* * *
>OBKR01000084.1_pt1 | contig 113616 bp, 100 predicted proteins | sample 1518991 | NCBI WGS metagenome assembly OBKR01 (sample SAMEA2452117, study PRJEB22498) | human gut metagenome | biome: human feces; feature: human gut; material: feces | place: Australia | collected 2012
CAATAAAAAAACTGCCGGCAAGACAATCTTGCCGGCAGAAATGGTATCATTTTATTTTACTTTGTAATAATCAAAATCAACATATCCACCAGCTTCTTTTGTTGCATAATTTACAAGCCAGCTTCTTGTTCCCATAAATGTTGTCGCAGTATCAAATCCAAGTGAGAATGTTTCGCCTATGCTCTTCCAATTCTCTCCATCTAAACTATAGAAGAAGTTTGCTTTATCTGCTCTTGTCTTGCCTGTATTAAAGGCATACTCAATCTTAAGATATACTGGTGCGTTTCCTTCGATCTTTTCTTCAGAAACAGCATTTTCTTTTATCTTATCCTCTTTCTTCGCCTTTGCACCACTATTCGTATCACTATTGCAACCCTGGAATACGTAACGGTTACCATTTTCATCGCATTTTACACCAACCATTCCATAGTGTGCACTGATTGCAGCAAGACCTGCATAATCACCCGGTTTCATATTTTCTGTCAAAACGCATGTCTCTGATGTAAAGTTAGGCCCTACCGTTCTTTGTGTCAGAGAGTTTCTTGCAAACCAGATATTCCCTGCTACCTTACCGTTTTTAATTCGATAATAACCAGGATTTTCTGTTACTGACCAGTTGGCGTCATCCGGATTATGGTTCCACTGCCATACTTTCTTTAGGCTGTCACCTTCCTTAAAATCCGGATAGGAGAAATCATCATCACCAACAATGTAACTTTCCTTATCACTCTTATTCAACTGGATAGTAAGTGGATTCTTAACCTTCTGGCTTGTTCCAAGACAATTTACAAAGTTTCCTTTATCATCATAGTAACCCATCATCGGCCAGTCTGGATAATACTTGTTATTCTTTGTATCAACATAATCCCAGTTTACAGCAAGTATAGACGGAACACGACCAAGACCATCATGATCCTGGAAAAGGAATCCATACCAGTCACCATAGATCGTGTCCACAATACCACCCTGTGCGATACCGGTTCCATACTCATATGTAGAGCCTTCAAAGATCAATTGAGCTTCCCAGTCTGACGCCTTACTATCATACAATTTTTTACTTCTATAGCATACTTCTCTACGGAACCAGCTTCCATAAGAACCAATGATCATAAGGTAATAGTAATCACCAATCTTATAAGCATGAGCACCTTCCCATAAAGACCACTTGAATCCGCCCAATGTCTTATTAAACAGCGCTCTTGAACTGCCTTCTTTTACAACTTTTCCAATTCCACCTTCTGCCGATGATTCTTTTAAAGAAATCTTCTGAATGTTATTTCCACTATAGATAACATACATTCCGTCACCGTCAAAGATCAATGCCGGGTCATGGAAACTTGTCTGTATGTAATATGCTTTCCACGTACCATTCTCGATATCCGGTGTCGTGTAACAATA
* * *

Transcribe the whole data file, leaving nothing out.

>OBKR01000084.1_pt1 | contig 113616 bp, 100 predicted proteins | sample 1518991 | NCBI WGS metagenome assembly OBKR01 (sample SAMEA2452117, study PRJEB22498) | human gut metagenome | biome: human feces; feature: human gut; material: feces | place: Australia | collected 2012
CAATAAAAAAACTGCCGGCAAGACAATCTTGCCGGCAGAAATGGTATCATTTTATTTTACTTTGTAATAATCAAAATCAACATATCCACCAGCTTCTTTTGTTGCATAATTTACAAGCCAGCTTCTTGTTCCCATAAATGTTGTCGCAGTATCAAATCCAAGTGAGAATGTTTCGCCTATGCTCTTCCAATTCTCTCCATCTAAACTATAGAAGAAGTTTGCTTTATCTGCTCTTGTCTTGCCTGTATTAAAGGCATACTCAATCTTAAGATATACTGGTGCGTTTCCTTCGATCTTTTCTTCAGAAACAGCATTTTCTTTTATCTTATCCTCTTTCTTCGCCTTTGCACCACTATTCGTATCACTATTGCAACCCTGGAATACGTAACGGTTACCATTTTCATCGCATTTTACACCAACCATTCCATAGTGTGCACTGATTGCAGCAAGACCTGCATAATCACCCGGTTTCATATTTTCTGTCAAAACGCATGTCTCTGATGTAAAGTTAGGCCCTACCGTTCTTTGTGTCAGAGAGTTTCTTGCAAACCAGATATTCCCTGCTACCTTACCGTTTTTAATTCGATAATAACCAGGATTTTCTGTTACTGACCAGTTGGCGTCATCCGGATTATGGTTCCACTGCCATACTTTCTTTAGGCTGTCACCTTCCTTAAAATCCGGATAGGAGAAATCATCATCACCAACAATGTAACTTTCCTTATCACTCTTATTCAACTGGATAGTAAGTGGATTCTTAACCTTCTGGCTTGTTCCAAGACAATTTACAAAGTTTCCTTTATCATCATAGTAACCCATCATCGGCCAGTCTGGATAATACTTGTTATTCTTTGTATCAACATAATCCCAGTTTACAGCAAGTATAGACGGAACACGACCAAGACCATCATGATCCTGGAAAAGGAATCCATACCAGTCACCATAGATCGTGTCCACAATACCACCCTGTGCGATACCGGTTCCATACTCATATGTAGAGCCTTCAAAGATCAATTGAGCTTCCCAGTCTGACGCCTTACTATCATACAATTTTTTACTTCTATAGCATACTTCTCTACGGAACCAGCTTCCATAAGAACCAATGATCATAAGGTAATAGTAATCACCAATCTTATAAGCATGAGCACCTTCCCATAAAGACCACTTGAATCCGCCCAATGTCTTATTAAACAGCGCTCTTGAACTGCCTTCTTTTACAACTTTTCCAATTCCACCTTCTGCCGATGATTCTTTTAAAGAAATCTTCTGAATGTTATTTCCACTATAGATAACATACATTCCGTCACCGTCAAAGATCAATGCCGGGTCATGGAAACTTGTCTGTATGTAATATGCTTTCCACGTACCATTCTCGATATCCGGTGTCGTGTAACAATA